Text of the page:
The places Latinos live, the jobs they hold, the schooling they complete, the languages they speak, even their attitudes on key political and social issues, are all in flux.
This new study from the Pew Hispanic Center that finds that the white/Latino gap in finishing college is larger than the high school completion gap. The study reveals that Latino undergraduates are at a disadvantage in competing for college degrees because of two important factors: many Hispanic undergraduates disproportionately enroll on campuses that have low bachelor's degree completion rates, and they have different experiences than white students even when they enroll on the same campuses.
The purpose of this study is to describe federal legislation and programs that support higher education and to assess Latino participation in these programs. While there are many programs at the state, institutional, and community levels that facilitate access to higher education for Latinos, the Higher Education Act (HEA), due for reauthorization this year, is the main policy vehicle at the federal level for postsecondary education programs. These programs provide concrete examples of educational activities that can inform–and be informed by–local activities and programs to facilitate Latino student access, persistence, and completion of higher education. A series of developments in the costs and financing of colleges and universities set the context for HEA reauthorization.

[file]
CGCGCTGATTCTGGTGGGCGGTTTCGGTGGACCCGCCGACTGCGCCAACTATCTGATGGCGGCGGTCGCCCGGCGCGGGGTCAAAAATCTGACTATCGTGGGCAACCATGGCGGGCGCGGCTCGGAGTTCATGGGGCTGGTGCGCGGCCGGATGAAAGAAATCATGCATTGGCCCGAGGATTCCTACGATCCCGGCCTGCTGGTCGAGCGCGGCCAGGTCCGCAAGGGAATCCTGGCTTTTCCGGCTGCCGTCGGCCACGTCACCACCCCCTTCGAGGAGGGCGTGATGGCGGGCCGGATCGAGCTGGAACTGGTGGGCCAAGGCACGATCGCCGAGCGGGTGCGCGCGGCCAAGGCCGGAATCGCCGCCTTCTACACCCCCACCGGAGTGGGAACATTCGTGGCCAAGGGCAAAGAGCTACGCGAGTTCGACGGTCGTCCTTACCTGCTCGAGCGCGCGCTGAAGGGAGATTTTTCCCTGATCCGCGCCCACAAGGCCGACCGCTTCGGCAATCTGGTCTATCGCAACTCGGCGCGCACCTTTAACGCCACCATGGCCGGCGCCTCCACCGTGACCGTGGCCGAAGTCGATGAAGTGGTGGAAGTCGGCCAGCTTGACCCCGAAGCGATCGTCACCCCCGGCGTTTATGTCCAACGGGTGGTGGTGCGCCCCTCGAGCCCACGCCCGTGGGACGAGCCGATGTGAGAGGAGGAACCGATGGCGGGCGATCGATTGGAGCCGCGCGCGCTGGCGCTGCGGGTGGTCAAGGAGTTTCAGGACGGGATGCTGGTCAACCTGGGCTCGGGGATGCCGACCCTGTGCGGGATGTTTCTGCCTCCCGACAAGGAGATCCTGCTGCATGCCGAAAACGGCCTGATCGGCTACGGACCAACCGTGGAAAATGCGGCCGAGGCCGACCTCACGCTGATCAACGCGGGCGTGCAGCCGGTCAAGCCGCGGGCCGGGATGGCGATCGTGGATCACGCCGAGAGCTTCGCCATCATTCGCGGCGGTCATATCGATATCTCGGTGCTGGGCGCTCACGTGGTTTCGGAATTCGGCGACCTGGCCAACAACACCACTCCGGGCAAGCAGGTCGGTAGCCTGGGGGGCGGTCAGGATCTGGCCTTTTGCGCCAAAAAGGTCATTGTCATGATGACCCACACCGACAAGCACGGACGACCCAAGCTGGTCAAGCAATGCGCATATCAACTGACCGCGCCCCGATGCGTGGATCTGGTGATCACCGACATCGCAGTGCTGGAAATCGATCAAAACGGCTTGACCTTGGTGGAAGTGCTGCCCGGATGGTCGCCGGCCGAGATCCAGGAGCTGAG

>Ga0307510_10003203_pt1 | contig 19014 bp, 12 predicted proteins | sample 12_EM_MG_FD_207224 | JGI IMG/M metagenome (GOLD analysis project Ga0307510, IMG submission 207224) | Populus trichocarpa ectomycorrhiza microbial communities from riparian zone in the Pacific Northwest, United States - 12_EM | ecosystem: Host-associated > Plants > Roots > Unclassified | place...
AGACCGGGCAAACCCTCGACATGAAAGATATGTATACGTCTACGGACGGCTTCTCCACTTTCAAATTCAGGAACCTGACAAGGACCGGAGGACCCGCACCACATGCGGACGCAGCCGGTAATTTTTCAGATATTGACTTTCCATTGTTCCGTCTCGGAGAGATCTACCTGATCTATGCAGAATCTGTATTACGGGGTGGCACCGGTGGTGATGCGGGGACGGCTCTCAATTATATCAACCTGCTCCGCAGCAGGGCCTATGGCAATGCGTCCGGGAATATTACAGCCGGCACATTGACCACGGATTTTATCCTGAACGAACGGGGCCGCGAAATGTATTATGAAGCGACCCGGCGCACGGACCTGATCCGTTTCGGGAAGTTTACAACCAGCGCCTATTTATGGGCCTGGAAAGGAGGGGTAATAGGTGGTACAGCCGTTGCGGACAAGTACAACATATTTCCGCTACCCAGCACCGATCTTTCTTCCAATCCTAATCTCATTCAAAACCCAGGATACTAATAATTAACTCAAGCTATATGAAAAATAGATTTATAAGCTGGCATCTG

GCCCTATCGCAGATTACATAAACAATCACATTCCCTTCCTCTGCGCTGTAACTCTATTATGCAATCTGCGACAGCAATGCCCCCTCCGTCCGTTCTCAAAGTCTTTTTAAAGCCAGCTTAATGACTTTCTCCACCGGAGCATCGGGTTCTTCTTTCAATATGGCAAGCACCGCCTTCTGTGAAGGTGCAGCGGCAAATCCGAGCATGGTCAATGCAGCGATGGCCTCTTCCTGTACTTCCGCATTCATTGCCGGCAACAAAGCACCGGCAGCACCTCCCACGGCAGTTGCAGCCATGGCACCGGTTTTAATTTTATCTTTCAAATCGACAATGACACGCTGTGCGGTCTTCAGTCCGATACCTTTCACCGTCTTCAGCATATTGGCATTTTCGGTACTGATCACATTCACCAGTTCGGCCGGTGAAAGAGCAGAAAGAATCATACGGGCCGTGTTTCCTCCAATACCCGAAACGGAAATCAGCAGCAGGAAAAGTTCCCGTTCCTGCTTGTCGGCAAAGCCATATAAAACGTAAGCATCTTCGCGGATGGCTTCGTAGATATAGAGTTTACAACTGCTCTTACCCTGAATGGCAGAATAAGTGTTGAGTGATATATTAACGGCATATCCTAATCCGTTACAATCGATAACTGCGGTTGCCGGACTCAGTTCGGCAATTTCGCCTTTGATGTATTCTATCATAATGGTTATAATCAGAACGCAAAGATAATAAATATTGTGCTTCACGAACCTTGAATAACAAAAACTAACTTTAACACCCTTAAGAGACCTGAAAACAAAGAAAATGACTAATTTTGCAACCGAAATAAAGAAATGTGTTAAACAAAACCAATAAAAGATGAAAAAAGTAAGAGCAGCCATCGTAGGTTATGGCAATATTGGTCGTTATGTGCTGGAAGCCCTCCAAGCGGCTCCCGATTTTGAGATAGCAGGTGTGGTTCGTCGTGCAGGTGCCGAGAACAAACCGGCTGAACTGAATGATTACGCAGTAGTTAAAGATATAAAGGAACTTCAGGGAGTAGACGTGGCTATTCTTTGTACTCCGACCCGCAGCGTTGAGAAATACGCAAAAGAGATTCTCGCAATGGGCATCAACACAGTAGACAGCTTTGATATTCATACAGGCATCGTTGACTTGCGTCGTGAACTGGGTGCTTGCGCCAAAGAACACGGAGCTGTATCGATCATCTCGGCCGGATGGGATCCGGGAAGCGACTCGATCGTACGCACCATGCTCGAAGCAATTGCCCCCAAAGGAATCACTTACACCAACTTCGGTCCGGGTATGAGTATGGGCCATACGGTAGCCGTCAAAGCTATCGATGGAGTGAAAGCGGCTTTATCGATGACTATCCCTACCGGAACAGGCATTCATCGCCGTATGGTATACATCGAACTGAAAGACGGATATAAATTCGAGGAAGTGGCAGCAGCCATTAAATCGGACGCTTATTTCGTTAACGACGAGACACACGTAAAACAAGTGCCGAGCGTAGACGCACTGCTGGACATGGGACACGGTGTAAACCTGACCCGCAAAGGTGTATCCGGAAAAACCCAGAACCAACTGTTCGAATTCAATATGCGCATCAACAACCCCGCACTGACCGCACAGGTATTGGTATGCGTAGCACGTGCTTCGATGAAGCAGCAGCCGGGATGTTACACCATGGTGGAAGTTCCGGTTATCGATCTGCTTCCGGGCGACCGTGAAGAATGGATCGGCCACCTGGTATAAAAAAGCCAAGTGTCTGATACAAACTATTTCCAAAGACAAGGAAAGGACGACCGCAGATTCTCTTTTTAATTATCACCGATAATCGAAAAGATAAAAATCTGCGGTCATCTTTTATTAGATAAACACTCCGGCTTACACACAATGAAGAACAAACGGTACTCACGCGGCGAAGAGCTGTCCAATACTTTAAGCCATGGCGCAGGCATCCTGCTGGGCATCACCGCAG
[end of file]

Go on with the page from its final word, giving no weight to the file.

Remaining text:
This study was conducted by the Educational Policy Institute through a grant from the Pew Hispanic Center to provide the most up-to-date analysis of Latino achievement through postsecondary education. The study analyses the latest installment of the National Educational Longitudinal Study (NELS), begun in 1988 with eighth grade students and followed up several times, with the last follow-up survey in 2000: eight years after scheduled high school graduation.
High school dropout rates are a key performance measure for the American education system. This report shows that the standard method for calculating the dropout rate leads to a distorted picture of the status of Hispanic students in U.S. schools.
It is a commonplace claim that the education level of the Latino immigrant population is continually falling behind that of the U.S.-born population. However, the Pew Hispanic Center finds that the educational profile of the adult population of foreign-born Latinos has improved significantly during the past three decades. These gains, however, have not yet produced a notable convergence with the level of education in the native-born U.S. population. During the period 1970 to 2000 the native-born population also experienced improvements of education that outpaced the progress among Latino immigrants. Nonetheless, the trends identified in this report suggest that the gap between immigrants and natives will narrow in the future.
This report shows that by some measures a greater share of Latinos are attending college classes than non-Hispanic whites, and yet they lag every other population group in attaining college degrees, especially bachelor’s degrees. A detailed examination of data for enrollment shows a high propensity among Latino high school graduates to pursue post-secondary studies. However, most are pursuing paths associated with lower chances of attaining a bachelor’s degree. Many are enrolled in community colleges, many also only attend school part-time and others delay or prolong their college education into their mid-20s and beyond. These findings clearly show that large numbers of Latinos finish their secondary schooling and try to extend their education but fail to earn a degree.
The Latino labor force is experiencing a major generational shift as increasing numbers of today’s young native-born Latino Americans become workers. This report describes the wage, employment outcomes, and labor market attachment of Latino adults by age and generation during the economic expansion of the late 1990s.